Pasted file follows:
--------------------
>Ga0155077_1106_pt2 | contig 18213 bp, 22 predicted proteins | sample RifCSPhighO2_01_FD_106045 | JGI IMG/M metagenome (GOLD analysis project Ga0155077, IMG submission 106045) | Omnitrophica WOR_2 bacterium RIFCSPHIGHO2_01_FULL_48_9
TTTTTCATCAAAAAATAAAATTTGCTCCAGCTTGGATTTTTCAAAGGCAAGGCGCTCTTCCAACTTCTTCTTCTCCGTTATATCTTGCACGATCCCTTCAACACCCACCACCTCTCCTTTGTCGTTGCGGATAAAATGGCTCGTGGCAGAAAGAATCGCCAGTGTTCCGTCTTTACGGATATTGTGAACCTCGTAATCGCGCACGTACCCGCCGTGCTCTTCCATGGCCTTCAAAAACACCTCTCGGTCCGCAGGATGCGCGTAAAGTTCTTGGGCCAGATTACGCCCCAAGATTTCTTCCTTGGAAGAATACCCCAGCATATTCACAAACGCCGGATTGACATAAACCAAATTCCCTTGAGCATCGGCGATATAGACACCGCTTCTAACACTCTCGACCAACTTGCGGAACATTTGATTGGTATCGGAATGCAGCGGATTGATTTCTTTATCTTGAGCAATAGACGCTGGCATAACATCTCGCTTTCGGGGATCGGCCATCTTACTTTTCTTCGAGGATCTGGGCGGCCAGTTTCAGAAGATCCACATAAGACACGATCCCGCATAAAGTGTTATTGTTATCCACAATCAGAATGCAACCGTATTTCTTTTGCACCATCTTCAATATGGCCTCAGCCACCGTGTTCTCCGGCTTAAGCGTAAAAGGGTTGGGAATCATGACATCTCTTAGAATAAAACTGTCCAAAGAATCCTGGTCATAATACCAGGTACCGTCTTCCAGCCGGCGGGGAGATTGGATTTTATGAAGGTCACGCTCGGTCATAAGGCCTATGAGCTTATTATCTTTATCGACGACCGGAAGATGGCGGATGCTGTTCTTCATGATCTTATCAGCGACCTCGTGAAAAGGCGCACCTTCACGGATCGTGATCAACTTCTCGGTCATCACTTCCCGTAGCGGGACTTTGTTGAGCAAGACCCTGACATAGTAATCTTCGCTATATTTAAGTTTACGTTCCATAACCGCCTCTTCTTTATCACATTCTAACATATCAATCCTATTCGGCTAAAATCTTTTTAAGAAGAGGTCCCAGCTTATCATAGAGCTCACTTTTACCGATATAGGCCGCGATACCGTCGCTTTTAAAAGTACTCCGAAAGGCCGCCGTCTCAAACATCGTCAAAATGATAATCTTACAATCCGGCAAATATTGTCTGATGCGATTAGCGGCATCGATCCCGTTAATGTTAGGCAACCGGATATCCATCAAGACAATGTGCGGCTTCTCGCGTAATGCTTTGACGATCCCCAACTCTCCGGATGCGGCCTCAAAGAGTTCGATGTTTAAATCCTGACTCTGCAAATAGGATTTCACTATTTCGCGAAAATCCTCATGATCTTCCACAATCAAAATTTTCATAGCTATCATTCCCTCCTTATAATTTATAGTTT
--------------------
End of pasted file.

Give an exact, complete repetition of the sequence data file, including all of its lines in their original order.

>Ga0155077_1106_pt2 | contig 18213 bp, 22 predicted proteins | sample RifCSPhighO2_01_FD_106045 | JGI IMG/M metagenome (GOLD analysis project Ga0155077, IMG submission 106045) | Omnitrophica WOR_2 bacterium RIFCSPHIGHO2_01_FULL_48_9
TTTTTCATCAAAAAATAAAATTTGCTCCAGCTTGGATTTTTCAAAGGCAAGGCGCTCTTCCAACTTCTTCTTCTCCGTTATATCTTGCACGATCCCTTCAACACCCACCACCTCTCCTTTGTCGTTGCGGATAAAATGGCTCGTGGCAGAAAGAATCGCCAGTGTTCCGTCTTTACGGATATTGTGAACCTCGTAATCGCGCACGTACCCGCCGTGCTCTTCCATGGCCTTCAAAAACACCTCTCGGTCCGCAGGATGCGCGTAAAGTTCTTGGGCCAGATTACGCCCCAAGATTTCTTCCTTGGAAGAATACCCCAGCATATTCACAAACGCCGGATTGACATAAACCAAATTCCCTTGAGCATCGGCGATATAGACACCGCTTCTAACACTCTCGACCAACTTGCGGAACATTTGATTGGTATCGGAATGCAGCGGATTGATTTCTTTATCTTGAGCAATAGACGCTGGCATAACATCTCGCTTTCGGGGATCGGCCATCTTACTTTTCTTCGAGGATCTGGGCGGCCAGTTTCAGAAGATCCACATAAGACACGATCCCGCATAAAGTGTTATTGTTATCCACAATCAGAATGCAACCGTATTTCTTTTGCACCATCTTCAATATGGCCTCAGCCACCGTGTTCTCCGGCTTAAGCGTAAAAGGGTTGGGAATCATGACATCTCTTAGAATAAAACTGTCCAAAGAATCCTGGTCATAATACCAGGTACCGTCTTCCAGCCGGCGGGGAGATTGGATTTTATGAAGGTCACGCTCGGTCATAAGGCCTATGAGCTTATTATCTTTATCGACGACCGGAAGATGGCGGATGCTGTTCTTCATGATCTTATCAGCGACCTCGTGAAAAGGCGCACCTTCACGGATCGTGATCAACTTCTCGGTCATCACTTCCCGTAGCGGGACTTTGTTGAGCAAGACCCTGACATAGTAATCTTCGCTATATTTAAGTTTACGTTCCATAACCGCCTCTTCTTTATCACATTCTAACATATCAATCCTATTCGGCTAAAATCTTTTTAAGAAGAGGTCCCAGCTTATCATAGAGCTCACTTTTACCGATATAGGCCGCGATACCGTCGCTTTTAAAAGTACTCCGAAAGGCCGCCGTCTCAAACATCGTCAAAATGATAATCTTACAATCCGGCAAATATTGTCTGATGCGATTAGCGGCATCGATCCCGTTAATGTTAGGCAACCGGATATCCATCAAGACAATGTGCGGCTTCTCGCGTAATGCTTTGACGATCCCCAACTCTCCGGATGCGGCCTCAAAGAGTTCGATGTTTAAATCCTGACTCTGCAAATAGGATTTCACTATTTCGCGAAAATCCTCATGATCTTCCACAATCAAAATTTTCATAGCTATCATTCCCTCCTTATAATTTATAGTTT